I want to thank the Salem News for covering the Nov. 18 forum on the growth of suburban poverty that North Shore United Way was proud to co-sponsor alongside MAPC, the Brookings Institution, and the North Shore CDC. The impetus for the conversation is the 20 percent increase in poverty on the North Shore over the last 10 years.
The numbers have increased not because the poor are moving to the North Shore but because poverty is increasing across the nation. According to the 2010 Census, more than one in seven people in the United States lives below the poverty line.
Continuing public conversations like this one is critical as we recognize that we all want to live in a healthy, strong community. As I sit in the comfort of my home, I can’t help but think of the challenges that face parents raising children from a motel room, miles from work or a grocery store. When I think of my own family’s holiday meal, I am stuck by the sheer length of the lines for Thanksgiving food assistance at Beverly Bootstraps, near my office.
So often our public conversation about the economy exists in the realm of politics. While these are important conversations, there is an individual, human element we sometimes lose. While the economy has improved for many this year, there continues to exist a human struggle in our midst that tugs at my heart, even in the frenzy of daily life.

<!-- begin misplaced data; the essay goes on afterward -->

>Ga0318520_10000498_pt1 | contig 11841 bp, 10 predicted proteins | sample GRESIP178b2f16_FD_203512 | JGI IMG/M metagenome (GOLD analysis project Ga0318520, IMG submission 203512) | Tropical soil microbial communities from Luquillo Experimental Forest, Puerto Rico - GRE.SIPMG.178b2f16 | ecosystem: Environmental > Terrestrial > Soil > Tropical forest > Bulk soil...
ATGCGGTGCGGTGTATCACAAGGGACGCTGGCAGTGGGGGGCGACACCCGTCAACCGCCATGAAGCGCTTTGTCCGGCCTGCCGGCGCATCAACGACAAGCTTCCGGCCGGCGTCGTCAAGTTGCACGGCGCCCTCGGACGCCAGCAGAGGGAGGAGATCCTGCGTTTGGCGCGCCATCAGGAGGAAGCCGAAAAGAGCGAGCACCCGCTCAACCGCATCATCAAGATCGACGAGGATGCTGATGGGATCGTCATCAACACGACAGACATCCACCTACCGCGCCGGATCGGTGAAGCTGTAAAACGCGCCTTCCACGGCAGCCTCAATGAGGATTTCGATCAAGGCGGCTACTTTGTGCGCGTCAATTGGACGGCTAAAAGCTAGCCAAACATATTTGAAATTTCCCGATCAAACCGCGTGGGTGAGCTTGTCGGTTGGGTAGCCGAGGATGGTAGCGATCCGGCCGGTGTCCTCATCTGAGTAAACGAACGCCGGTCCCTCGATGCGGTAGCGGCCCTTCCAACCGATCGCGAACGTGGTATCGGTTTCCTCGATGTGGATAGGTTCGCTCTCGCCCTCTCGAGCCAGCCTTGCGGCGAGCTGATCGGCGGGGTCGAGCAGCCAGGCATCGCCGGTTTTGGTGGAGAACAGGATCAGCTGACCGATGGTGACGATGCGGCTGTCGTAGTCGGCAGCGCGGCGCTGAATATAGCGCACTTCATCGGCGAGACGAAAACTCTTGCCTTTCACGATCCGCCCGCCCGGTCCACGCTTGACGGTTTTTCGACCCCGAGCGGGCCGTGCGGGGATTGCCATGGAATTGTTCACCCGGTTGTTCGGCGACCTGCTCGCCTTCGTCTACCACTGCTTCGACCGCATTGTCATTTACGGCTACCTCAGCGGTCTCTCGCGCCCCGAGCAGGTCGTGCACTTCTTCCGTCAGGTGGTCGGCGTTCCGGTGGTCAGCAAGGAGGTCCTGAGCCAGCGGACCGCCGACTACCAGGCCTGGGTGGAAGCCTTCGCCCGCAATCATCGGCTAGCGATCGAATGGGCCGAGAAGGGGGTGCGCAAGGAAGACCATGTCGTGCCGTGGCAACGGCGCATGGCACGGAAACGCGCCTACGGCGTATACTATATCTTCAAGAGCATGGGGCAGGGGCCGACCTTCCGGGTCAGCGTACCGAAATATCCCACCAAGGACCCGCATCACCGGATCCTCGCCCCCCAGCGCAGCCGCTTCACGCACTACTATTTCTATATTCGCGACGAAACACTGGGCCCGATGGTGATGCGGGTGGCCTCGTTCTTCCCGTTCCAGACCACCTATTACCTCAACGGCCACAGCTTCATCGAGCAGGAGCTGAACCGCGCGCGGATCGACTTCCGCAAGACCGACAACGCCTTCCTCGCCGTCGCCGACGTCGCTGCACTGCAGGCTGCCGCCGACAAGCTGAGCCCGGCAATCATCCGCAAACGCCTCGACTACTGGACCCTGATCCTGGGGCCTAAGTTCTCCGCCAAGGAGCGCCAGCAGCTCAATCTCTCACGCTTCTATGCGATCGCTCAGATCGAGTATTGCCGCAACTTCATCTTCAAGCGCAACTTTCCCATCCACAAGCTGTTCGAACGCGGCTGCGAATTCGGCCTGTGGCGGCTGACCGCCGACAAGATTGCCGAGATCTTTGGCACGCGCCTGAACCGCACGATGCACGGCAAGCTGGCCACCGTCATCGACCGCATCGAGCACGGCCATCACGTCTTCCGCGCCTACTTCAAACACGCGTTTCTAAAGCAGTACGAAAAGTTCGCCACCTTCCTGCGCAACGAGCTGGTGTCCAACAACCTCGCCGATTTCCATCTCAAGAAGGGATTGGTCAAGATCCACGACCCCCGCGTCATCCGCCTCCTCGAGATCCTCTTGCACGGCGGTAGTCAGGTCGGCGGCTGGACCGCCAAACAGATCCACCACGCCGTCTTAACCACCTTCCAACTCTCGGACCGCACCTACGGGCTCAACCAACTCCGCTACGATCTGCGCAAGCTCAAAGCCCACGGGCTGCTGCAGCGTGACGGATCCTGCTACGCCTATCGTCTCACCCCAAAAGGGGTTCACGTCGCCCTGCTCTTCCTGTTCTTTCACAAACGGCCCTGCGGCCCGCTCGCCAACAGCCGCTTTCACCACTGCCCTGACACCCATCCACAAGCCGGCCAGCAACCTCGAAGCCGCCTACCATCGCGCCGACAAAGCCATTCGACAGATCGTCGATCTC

While I argue we need more attention paid to the challenges facing very low-income families among us, I admit that these are hard conversations to have. Despite the fact that more than half of Americans will drop below the poverty line at some point before age 65, most of us lack extensive experience with the face of poverty. The result is a national dialogue that pits us against one another. We need conversations that are local; conversations that are informed, creative, and inclusive. The solutions that will make our communities stronger and healthier will include action by all residents — rich and poor alike.